The panel on Meet the Press of Erin Burnett, Mark Zandi and Steve Forbes responding to the statements made about Wall Street bonuses by President Obama and Sen. Clair McCaskill. Apparently Erin Burnett thinks the silly populists out there just need the shell game Wall Street played with the bonus money explained to them.
MR. GREGORY: In, in just a couple of minutes left, I want to talk about something about everybody understands, and that is bonuses on Wall Street. And we find out this week from the New York comptroller's office that Wall Street allocated $20 billion in bonus money, the same amount as 2004. It created some pretty strong reaction from the White House to Capitol Hill. Watch.
PRES. OBAMA: It is shameful, and part of what we're going to need is for the folks on Wall Street who are asking for help to show some restraint and show some discipline and show some sense of responsibility. You know, the American people understand that we've got a big hole that we've got to dig ourselves out of, but they don't like the idea that people are digging a bigger hole even as they're being asked to fill it up.
SEN. CLAIRE McCASKILL (D-MO): We have a bunch of idiots on Wall Street that are kicking sand in the face of the American taxpayer. They don't get it. These people are idiots. You can't use taxpayer money to pay out $18 billion in bonuses. What planet are these people on?
MR. GREGORY: Fair question, Erin?
MS. BURNETT: I understand the outrage, and you understand the populism. There are, though--well, how should we say this? The taxpayer money is not being used to pay the bonuses. I think people could understand if you work for a company--right? If the three us worked for a company, your guests, and I lost $10 billion but Steve over there, he made a billion dollars. So overall the company actually loses money, but Steve went and did his very darndest for that company and he made money. So should he be paid for his work? That's essentially what we're talking about here. And reasonable people could argue about this, but many reasonable people would conclude, yes, he should be paid for that. And I think, David, you've raised a fair point, which is maybe it's the whole use of the word "bonus."
MR. GREGORY: Mm-hmm.
MS. BURNETT: If you explained to people this is how they are compensated, that might make a difference. But there is also a fundamental misunderstanding. The taxpayer money isn't being taken and paid out in the form of bonuses. It goes in a, a separate pool, shall we say, a separate account for banks. So maybe people don't care about that distinction, but it is there.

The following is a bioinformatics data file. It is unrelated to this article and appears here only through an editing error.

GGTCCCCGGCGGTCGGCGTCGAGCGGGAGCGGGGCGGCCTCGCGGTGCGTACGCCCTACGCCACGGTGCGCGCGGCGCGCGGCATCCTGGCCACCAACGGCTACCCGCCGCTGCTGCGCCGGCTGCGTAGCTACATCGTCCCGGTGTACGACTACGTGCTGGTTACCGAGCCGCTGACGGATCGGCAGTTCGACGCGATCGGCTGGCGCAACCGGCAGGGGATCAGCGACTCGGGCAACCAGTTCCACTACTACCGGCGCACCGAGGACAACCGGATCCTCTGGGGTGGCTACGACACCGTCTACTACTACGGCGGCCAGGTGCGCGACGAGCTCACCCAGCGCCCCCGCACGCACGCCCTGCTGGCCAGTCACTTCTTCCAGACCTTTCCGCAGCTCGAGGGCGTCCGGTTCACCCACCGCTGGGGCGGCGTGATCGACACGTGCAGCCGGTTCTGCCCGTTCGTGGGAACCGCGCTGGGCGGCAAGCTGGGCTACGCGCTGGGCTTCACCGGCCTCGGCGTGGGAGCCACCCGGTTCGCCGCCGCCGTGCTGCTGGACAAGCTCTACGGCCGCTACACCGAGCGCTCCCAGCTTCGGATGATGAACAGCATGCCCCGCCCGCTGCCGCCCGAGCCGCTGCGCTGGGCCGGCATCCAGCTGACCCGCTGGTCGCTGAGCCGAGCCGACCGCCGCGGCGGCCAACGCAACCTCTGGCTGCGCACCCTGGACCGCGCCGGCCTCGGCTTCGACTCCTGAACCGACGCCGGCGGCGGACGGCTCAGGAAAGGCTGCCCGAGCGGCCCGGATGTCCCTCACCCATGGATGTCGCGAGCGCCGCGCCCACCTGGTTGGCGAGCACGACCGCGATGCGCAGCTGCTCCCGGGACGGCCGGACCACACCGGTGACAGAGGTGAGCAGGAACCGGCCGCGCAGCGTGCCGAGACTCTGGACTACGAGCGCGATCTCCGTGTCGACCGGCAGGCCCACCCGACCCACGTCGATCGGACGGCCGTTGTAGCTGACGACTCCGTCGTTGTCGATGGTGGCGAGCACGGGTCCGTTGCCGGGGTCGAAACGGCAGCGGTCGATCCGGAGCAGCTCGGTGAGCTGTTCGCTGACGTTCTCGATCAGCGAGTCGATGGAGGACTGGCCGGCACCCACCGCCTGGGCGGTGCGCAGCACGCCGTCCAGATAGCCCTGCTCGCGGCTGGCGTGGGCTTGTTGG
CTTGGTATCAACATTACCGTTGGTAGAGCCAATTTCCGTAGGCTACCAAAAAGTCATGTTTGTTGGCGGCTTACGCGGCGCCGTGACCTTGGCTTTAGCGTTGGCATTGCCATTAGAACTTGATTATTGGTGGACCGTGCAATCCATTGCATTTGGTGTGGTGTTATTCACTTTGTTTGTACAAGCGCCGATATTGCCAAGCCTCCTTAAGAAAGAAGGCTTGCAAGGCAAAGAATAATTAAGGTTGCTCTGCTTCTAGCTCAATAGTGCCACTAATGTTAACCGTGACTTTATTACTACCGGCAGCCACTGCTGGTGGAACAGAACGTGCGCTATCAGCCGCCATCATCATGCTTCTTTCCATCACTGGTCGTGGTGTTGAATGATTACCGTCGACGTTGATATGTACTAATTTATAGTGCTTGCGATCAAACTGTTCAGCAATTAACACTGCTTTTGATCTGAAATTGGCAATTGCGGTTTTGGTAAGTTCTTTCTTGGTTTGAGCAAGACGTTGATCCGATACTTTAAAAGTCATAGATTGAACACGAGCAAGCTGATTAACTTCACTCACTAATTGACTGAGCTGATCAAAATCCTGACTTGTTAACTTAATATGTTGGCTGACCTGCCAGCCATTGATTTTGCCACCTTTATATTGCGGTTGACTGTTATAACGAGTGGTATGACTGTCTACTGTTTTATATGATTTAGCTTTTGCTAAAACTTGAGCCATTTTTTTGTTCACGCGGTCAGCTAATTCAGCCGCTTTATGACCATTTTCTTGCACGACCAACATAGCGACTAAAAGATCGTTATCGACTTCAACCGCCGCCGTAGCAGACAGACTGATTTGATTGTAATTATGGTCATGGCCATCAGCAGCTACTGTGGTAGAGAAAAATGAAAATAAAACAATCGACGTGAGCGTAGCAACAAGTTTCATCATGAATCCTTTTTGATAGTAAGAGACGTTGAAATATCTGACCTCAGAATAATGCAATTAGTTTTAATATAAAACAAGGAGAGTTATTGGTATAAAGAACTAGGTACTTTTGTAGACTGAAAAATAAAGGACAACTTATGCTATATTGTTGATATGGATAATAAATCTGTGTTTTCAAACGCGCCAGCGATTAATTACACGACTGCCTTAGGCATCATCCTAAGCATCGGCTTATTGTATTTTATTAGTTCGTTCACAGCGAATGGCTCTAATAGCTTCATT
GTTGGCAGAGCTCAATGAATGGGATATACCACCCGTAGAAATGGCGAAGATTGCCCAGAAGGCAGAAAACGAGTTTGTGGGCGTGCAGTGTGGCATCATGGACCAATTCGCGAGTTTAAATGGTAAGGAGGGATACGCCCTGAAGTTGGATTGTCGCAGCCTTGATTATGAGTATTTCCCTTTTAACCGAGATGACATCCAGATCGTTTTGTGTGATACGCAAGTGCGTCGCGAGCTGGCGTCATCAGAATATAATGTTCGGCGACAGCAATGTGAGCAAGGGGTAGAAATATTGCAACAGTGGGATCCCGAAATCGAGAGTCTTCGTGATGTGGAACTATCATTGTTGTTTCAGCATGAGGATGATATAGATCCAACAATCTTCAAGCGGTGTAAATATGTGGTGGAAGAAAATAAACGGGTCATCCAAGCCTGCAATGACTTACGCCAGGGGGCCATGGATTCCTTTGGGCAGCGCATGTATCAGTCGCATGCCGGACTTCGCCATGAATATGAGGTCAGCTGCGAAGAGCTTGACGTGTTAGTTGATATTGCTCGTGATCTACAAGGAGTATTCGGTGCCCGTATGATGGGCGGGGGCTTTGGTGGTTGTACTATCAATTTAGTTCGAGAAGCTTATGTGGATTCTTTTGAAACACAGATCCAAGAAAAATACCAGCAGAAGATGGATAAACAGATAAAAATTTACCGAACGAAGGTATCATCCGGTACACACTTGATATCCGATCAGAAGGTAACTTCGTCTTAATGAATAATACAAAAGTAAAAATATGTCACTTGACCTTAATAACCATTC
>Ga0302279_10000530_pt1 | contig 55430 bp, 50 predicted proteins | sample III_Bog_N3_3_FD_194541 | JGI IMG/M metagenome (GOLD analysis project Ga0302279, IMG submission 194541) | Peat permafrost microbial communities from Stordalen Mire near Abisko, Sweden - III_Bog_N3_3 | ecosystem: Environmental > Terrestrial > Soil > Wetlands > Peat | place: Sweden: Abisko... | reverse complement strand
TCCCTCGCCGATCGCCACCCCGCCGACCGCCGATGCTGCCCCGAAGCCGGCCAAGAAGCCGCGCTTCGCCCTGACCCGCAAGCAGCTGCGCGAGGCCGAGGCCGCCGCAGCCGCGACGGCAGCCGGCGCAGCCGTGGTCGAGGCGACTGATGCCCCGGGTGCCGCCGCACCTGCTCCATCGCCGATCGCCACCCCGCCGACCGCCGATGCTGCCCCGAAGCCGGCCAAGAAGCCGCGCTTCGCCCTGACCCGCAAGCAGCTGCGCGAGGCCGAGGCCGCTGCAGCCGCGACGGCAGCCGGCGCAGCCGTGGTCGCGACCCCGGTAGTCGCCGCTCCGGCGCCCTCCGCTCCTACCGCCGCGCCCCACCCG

MR. ZANDI: Well, this, this highlights a very significant risk...
MS. BURNETT: Mm-hmm.
MR. ZANDI: ...of the government coming in and giving this money to the banking system, that we're effectively nationally the system in one form or another. And by doing that, then taxpayers, rightfully so, are saying, "Well, I want some control of what you do with this money." So now we're talking about compensation, which I think is a reasonable thing to do, but it is a slippery slope. And one thing I do worry about is that maybe the next thing is that we start making strictures on what kind of loans they can make or what kinds of deals they can fund or can I, can I fund a bank that's going to produce a factory in, in Mexico? I mean, these are decisions that are very difficult for government to make and can't make wisely.
MR. FORBES: And this gets to the danger of what you might call financial protectionism; that is, a return for these new monies, new capital, banks won't be able to lend overseas, which is a form of protectionism and gets in the way of the system.
MR. GREGORY: But as--does Wall Street need to absorb the fact that if they need lots of taxpayer help, they have to find a way to speak directly to the American people about what they do...
MR. FORBES: Yes.
MR. GREGORY: ...and the importance of what they do, if they want $1 trillion, $2 trillion worth of taxpayer money?
MR. FORBES: Yes. Well, Wall--yes. Wall Street has to learn the golden rule: He who has the money makes the rules. And in Washington, they have the money so they're going to make the rules. Get used to it. You want the help, you pay the price for it. And I think they've been slow in doing that.
MS. BURNETT: The rise in populism, though, has been amazing. I mean, just the rhetoric out of Barack Obama and Joe Biden this week, that they talk--used the word shameful and outrageous to refer to Wall Street practices. You know, and I'm hearing that that's much more they know that they're going to have to bail them out and they don't want to look like they're doing it because they want to, as opposed to a real shift of populism.
MR. GREGORY: All right, we are going to leave it there.